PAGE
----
Wednesday, October 20, 2004

Mondavi - Constellation Offer

At first blush, the Constellation offer to buy 100% of Mondavi's stock seems like a great offer, a chance to keep to company together, and a chance for shareholders to get a very nice return. The offer is for 21.6 times the company's trailing operating income and 15.1 times its trailing EBITDA (earnings before interest, taxes, depreciation and amortization). By any reasonable wine industry standard, this is a great offer, possibly one that will be outbid, but still a great offer.

Rational management would jump at the chance to take a 37% premium on the current share price, but I believe that the board will turn the offer down. Why? Because Ted Hall, as the new Chairman of the Board, has displayed nothing but arrogance right from his $750,000 signing bonus up to his nonchalant attitude toward Constellation's offer. Hall and Greg Evans, the CEO, have said that they can get $800-900 million pre tax and at least $500 million post-tax for the luxury brands alone. If they believe that the luxury assets are worth at least $800 million, they must believe that the lifestyle assets are worth at least another $800 million for a total of at least (and probably much more than) $1.6 billion. This is $300 million of the Constellation bid and will be their justification for rejecting it.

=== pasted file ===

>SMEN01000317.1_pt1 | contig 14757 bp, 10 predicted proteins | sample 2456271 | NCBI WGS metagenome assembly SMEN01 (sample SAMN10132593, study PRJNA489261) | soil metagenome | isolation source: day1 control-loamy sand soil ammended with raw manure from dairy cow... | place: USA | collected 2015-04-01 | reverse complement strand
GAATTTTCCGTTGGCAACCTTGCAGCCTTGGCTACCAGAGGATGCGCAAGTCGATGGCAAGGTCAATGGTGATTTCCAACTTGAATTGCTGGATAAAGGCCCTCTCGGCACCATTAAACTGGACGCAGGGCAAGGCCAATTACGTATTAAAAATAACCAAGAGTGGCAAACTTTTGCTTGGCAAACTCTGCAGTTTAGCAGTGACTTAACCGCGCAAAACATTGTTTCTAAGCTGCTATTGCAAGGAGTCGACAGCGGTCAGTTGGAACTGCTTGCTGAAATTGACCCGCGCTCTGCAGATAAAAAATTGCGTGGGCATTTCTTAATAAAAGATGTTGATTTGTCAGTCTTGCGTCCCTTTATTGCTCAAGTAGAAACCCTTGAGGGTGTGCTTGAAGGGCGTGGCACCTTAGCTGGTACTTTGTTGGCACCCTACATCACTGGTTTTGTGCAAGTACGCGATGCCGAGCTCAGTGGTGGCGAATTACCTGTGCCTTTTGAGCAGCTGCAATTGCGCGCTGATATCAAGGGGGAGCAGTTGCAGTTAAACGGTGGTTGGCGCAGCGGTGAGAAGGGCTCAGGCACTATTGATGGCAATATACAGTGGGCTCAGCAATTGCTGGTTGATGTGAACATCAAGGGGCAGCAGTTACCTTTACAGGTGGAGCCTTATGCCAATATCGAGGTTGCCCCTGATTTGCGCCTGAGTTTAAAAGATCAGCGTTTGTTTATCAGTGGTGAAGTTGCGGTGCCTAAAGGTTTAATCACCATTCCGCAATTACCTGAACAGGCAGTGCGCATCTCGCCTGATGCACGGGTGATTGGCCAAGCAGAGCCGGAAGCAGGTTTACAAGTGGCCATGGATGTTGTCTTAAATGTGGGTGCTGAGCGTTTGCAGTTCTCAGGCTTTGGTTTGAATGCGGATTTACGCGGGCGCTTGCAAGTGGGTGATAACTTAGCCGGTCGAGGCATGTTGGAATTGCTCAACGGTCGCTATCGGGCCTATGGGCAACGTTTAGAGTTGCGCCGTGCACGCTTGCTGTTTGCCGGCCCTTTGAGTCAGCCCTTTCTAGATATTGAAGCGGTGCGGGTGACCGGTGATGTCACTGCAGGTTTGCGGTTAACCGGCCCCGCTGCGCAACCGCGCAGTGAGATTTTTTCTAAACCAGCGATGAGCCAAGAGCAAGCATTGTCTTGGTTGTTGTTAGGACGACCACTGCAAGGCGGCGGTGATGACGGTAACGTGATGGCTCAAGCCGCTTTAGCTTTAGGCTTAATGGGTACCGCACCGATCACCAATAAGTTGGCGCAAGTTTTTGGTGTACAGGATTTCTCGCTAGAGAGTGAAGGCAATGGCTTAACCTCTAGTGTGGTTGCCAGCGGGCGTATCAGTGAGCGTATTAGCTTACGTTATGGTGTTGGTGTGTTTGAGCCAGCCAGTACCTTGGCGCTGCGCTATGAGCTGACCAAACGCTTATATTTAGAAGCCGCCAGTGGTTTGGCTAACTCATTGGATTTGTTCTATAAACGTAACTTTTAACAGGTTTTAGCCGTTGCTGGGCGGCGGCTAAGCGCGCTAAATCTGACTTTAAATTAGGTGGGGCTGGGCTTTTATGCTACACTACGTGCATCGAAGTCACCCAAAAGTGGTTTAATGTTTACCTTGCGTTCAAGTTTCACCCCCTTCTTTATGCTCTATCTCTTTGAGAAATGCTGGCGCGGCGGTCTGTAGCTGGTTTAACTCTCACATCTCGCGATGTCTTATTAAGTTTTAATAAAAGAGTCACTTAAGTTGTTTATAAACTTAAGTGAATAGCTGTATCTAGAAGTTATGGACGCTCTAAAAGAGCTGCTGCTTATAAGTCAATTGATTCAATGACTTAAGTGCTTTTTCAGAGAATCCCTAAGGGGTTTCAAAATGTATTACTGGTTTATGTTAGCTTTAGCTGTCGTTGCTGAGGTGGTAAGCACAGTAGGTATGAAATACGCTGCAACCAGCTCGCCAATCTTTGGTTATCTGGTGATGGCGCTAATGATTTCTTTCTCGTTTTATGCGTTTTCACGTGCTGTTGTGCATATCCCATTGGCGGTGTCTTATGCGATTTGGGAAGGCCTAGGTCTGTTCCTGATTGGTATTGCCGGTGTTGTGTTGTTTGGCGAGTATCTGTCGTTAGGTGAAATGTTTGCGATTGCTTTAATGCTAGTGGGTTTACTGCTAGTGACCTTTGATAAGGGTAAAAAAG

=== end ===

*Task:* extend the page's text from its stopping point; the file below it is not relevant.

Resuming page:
Therefore, the board cannot accept the Constellation offer without admitting that they are completely wrong in their approach to and valuation of their luxury assets. They will then have to reject the offer (or have it voted down via the Mondavi family's voting control) and stay their course (there's the arrogance I mentioned above). Twelve to twenty-four months from now, however, they had better have company worth more than $1.3 billion or they are liable to be sued for not maximizing shareholder value.


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